Oxford Space Systems is developing innovative deployable antennas and structures that meet the challenges of the new space age. Their approach is one of agile development and validation where success is measured in proven hardware and customer commendations. This exemplified by the setting of two industry records with the successful deployment of the OSS AstroTube boom: from concept to orbit in under 30 months with the world’s longest retractable cubesat boom.
Thales Alenia Space UK has selected Oxford Space Systems to provide a deployable antenna based on OSS’ proprietary novel materials. The UK’s Defence Science and Technology Laboratory (Dstl) is the end customer for the mission to study the upper atmosphere due for launch in 2020. This low earth orbit mission, builds on the flight heritage of the OSS AstroTube boom currently on orbit on the UK Space Agency’s AlSat platform.
The mission, known as WISCER (Wideband Ionospheric Sounder CubeSat Experiment) expands on previous work carried out by Dstl and the University of Birmingham under fund from the UK Space Agency. WISCER, part of a joint programme with the U.S. Naval Research Laboratory, will allow scientists to study the Earth’s upper atmosphere and evaluate the impacts on radio frequencies through the upper atmosphere.
Unfurlable Reflector Antennas
* Significant reduction in complexity
* Readily scalable architecture (2 meters – 12 meters deployed diameter)
* High stowage efficiency
Novel reflector surface material under development
High frequency operation (up to Ka Band)
Applications: Data Relay Systems (DRS), Earth Observation, Telecoms etc.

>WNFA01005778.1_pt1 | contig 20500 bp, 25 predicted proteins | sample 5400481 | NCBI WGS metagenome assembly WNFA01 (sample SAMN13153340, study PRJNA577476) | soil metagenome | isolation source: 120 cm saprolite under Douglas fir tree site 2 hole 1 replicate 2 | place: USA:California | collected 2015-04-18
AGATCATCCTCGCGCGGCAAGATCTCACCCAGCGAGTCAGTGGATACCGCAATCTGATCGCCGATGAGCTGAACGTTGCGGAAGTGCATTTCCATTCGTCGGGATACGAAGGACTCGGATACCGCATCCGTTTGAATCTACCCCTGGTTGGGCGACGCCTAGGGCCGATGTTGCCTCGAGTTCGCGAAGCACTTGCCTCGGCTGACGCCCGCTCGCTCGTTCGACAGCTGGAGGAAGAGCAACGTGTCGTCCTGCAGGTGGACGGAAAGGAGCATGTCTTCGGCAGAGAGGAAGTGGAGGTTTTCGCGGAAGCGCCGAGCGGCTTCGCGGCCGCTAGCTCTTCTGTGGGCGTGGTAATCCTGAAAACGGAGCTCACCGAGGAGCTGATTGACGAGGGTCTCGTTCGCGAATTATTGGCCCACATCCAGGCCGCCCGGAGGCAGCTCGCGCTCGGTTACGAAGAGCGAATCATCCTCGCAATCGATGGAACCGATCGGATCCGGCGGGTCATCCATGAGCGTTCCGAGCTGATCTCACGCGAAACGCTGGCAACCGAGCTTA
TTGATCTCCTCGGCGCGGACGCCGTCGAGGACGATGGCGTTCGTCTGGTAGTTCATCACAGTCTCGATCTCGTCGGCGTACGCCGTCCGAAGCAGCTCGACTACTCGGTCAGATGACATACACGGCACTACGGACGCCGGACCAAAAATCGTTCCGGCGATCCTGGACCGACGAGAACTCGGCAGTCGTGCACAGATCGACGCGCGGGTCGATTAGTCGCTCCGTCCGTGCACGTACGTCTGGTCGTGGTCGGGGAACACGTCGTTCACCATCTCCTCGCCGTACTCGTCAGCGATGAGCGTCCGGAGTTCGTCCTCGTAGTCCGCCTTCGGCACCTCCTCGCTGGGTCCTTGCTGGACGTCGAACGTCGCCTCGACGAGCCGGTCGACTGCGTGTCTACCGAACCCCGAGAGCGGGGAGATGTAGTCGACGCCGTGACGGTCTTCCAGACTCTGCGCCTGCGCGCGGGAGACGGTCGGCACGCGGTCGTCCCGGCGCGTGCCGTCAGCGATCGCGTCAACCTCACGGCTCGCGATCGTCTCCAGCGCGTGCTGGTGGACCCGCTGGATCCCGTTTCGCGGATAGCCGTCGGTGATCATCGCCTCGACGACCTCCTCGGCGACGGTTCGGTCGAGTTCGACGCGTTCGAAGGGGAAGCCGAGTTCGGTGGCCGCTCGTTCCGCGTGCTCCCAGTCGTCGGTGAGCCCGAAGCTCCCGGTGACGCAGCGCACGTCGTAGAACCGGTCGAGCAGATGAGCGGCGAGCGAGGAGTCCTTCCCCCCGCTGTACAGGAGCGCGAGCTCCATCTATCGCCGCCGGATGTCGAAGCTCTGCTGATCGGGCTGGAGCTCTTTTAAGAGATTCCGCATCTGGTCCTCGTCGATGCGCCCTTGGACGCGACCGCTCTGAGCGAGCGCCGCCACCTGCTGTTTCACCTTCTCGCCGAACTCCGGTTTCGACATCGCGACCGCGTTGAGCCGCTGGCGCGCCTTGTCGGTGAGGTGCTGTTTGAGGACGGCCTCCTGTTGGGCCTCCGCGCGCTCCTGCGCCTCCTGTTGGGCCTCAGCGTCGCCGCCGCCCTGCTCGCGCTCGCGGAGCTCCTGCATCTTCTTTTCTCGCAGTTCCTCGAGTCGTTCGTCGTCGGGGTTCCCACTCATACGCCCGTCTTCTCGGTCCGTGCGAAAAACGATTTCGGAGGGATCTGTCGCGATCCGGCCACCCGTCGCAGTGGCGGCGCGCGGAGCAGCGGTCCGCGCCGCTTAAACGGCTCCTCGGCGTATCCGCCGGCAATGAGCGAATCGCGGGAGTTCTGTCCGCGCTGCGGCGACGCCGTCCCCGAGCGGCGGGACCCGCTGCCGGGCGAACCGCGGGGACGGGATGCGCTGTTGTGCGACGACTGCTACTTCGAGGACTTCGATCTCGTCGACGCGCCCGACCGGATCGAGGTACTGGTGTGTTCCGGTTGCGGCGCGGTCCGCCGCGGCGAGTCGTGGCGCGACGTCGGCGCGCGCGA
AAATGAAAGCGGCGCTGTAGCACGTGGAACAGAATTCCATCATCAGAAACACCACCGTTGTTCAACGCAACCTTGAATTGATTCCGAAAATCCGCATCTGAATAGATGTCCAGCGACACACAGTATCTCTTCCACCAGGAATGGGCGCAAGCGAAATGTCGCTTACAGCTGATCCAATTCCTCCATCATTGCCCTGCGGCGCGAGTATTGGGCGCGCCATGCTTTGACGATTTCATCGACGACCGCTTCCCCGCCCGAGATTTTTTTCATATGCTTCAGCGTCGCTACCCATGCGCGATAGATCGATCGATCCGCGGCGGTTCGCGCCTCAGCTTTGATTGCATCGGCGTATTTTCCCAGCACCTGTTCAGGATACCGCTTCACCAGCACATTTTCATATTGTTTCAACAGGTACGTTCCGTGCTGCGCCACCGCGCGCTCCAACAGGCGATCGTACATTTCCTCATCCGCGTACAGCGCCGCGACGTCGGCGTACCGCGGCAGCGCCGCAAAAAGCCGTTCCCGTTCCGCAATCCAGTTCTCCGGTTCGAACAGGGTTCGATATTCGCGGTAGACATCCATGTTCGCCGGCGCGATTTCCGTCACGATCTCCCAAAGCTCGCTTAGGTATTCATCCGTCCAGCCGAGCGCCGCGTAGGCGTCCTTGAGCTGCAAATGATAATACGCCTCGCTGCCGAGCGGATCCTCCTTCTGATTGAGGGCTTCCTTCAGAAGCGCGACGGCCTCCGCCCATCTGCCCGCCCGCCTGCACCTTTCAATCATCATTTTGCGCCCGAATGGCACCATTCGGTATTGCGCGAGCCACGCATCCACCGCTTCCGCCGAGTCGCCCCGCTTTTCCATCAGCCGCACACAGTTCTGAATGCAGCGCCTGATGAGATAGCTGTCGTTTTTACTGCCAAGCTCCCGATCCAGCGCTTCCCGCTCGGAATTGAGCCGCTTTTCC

AstroTube Max boom
Updating a successfully flight-proven design, the Oxford Space System’s AstroTube Max boom is a highly scalable, structurally stiff boom designed to enable a range of mid to high mass payload deployments.
Low cost, low complexity design
Retractable or single shot deployment
Unlimited partial deployment
Scalable (0.5 meters – 15 meters)
Internal cable and gas feeds possible
Based on a flight proven design (CFE-SAT 2007)
TRL 9 – outer CFRP telescope
TRL 9 – AstroTube actuator system
Applications: LDA deployment, Electric Propulsion Placement, high mass payload deployment
AstroTube is a highly scalable, low cost boom designed to support a wide range of microsat and cubesat applications.
Low complexity, novel design
Retractable or single shot deployment
Very low shock deployment
Unlimited partial deployment and retraction
Highly footprint efficient (<\0.5U) Scalable (0.3m – 3m) Simple I2C interface Applications: payload deployment & retraction, antenna systems, de-orbit structures, solar sails AstroTube™ successfully validated on orbit in November 2016 (AlSat-Nano 3U cubesat mission)
AstroHinge scalable solar panel array
Building upon Oxford Space Systems’ expertise in flexible composites, OSS is co-developing a scalable, synchronized panel array. This is based upon its stored energy AstroHinge™ technology. A steerable variant is under development for LEO microsat applications.
Low complexity, proprietary design
Programmable rate of deployment
Applications: Patch antenna arrays, thermal radiators, solar arrays, SAR
Brian Wang is a Futurist Thought Leader and a popular Science blogger with 1 million readers per month. His blog Nextbigfuture.com is ranked #1 Science News Blog. It covers many disruptive technology and trends including Space, Robotics, Artificial Intelligence, Medicine, Anti-aging Biotechnology, and Nanotechnology.
Known for identifying cutting edge technologies, he is currently a Co-Founder of a startup and fundraiser for high potential early-stage companies. He is the Head of Research for Allocations for deep technology investments and an Angel Investor at Space Angels.
A frequent speaker at corporations, he has been a TEDx speaker, a Singularity University speaker and guest at numerous interviews for radio and podcasts. He is open to public speaking and advising engagements.